Over a period of seven years, Hall of Fame quarterback Brett Favre has been alleged to have swindled over eight million dollars from the welfare fund of Mississippi, the poorest state in America, according to the New York Times. 

While no charges have been filed against him, Favre has been named in a lawsuit by the State of Mississippi demanding the misappropriated money back. With all of these details coming to light, calls have been made for his removal from the Pro Football Hall of Fame, and frankly these calls are not only justified but needed.

A timeline published by the Mississippi Free Press shows a pattern of misconduct starting in 2015 with over 70,000 dollars in donations from Favre’s “Favre4Hope” charity for disadvantaged children being misdirected to the athletic booster funds of his daughters high school and his alma mater, The University of Southern Mississippi. The donations to his daughter’s high school were to help fund a new 1.4 million dollar volleyball facility that the Lamar County School Board approved earlier that year.  

It is clear to see that funds meant for disadvantaged children should not be going to posh new sports facilities in the third richest county in the state. 

In April  2017, Favre first reached out to then Mississippi governor Phil Bryant inquiring about a new volleyball facility on the campus of University of Southern Mississippi. It is important to note that this is separate from his previous actions in 2015 funding his daughter’s high school volleyball facility. Nevertheless, Favre mentioned that the university has “no money” and hoped to have the building up in a year or so. Bryant responded by saying he is dedicated to the project and that “One thing I know how to do is raise money”. While there was no mention of public funds yet, the groundwork was being laid for an aggressive public project with Favre as its center.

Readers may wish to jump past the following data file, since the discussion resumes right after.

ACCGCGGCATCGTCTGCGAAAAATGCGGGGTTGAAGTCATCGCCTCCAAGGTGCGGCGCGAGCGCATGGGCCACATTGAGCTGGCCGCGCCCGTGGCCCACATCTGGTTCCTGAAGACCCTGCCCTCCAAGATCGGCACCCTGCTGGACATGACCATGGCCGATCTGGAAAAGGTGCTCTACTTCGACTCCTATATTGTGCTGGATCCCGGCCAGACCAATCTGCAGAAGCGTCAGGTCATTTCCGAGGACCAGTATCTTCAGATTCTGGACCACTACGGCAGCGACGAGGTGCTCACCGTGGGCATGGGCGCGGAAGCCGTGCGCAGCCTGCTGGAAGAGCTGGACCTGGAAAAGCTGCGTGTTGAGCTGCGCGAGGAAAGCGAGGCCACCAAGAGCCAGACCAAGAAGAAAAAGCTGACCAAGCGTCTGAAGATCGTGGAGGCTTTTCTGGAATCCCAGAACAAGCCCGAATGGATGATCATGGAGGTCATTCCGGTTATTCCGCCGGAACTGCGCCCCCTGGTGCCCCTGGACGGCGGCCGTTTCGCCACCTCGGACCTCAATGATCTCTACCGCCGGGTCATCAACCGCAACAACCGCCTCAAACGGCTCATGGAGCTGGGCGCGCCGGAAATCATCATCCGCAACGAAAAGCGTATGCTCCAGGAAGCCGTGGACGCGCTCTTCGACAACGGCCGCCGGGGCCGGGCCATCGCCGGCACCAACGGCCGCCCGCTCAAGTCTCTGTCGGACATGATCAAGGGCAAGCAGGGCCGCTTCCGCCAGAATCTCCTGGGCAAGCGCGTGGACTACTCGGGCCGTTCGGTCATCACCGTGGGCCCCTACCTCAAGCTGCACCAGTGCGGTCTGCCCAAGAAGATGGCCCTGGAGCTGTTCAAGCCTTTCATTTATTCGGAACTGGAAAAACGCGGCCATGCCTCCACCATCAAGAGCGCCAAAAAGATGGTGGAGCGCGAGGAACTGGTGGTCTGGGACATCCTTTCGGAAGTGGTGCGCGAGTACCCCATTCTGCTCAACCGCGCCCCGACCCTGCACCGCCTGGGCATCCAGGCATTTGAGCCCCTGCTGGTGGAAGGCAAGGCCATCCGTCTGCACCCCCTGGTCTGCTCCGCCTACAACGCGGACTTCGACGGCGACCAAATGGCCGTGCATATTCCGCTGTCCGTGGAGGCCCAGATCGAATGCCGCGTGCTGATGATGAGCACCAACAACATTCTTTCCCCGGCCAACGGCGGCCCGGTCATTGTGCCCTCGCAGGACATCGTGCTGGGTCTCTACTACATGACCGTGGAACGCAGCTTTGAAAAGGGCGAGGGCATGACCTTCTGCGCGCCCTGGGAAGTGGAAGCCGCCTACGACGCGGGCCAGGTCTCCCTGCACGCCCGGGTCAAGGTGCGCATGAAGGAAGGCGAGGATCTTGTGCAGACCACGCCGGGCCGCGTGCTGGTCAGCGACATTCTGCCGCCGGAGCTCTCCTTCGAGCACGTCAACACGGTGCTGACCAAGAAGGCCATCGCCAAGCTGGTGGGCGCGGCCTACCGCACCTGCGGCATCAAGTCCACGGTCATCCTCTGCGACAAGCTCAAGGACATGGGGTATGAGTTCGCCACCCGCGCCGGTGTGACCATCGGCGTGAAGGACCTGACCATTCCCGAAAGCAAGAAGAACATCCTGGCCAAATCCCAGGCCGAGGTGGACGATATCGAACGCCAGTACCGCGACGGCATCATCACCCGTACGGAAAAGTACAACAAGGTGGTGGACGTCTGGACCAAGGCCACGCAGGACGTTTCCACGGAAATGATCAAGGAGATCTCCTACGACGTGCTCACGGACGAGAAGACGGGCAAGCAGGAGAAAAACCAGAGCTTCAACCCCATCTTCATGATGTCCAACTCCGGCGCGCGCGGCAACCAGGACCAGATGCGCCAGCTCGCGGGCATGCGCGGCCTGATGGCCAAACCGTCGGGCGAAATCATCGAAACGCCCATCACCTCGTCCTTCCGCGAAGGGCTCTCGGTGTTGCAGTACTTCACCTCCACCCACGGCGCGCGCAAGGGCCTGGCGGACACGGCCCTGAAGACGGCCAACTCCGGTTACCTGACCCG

For the next two years, Favre would lobby for the building of the volleyball facility through any means necessary. Court filings also uncover the fact that Favre was paid over 1.1 million dollars personally through the Temporary Assistance for Needy Families (TANF) which is a federal grant program designed to help families in poverty. 

In turns out, despite his need for outside investment to support his goals financially, Favre is the twenty second richest player of all time in the NFL having raked in over 137 million dollars, not including endorsements. It is troubling that someone who made that much money finds it necessary to steal from a state that is ranked as the poorest state in America according to CNBC

The fact is, the call for his removal from the Pro Football Hall of Fame is completely justified. The Hall of Fames mission stated on its website is to, “Honor the Heroes of the Game, Preserve its History, Promote its Values and Celebrate Excellence Together”. By keeping Favre in this sacred institution, the league is indirectly celebrating the corruption that he stands for. That corruption, certainly, is not what the league prides itself on. 

Over the last twenty years, I have seen Barry Bonds be denied entrance into the Baseball Hall of Fame because of his use of steroids. While this action was wrong, Bonds arguably saved the game by injecting the fun back into the sport that wasn’t seen since the mid 20th century. Yes, he was wrong for taking steroids, but baseball would be dramatically different without that small sin. In comparison, Favre stole millions from families in need. There is a clear difference between cheating the game and cheating poor and needy people. If both are out of their respective hall of fames then the decision is understandable, but anything less is just not right. 

Even though criminal charges have yet to be filed, the moral damage of his actions should prompt the league to ban him permanently. For much less, we have seen reprimands significantly greater. I am empathetic to the fact that the league wants to see the situation play out, but when the dust settles and if all claims are proven true, Favre must be removed from the Hall of Fame.

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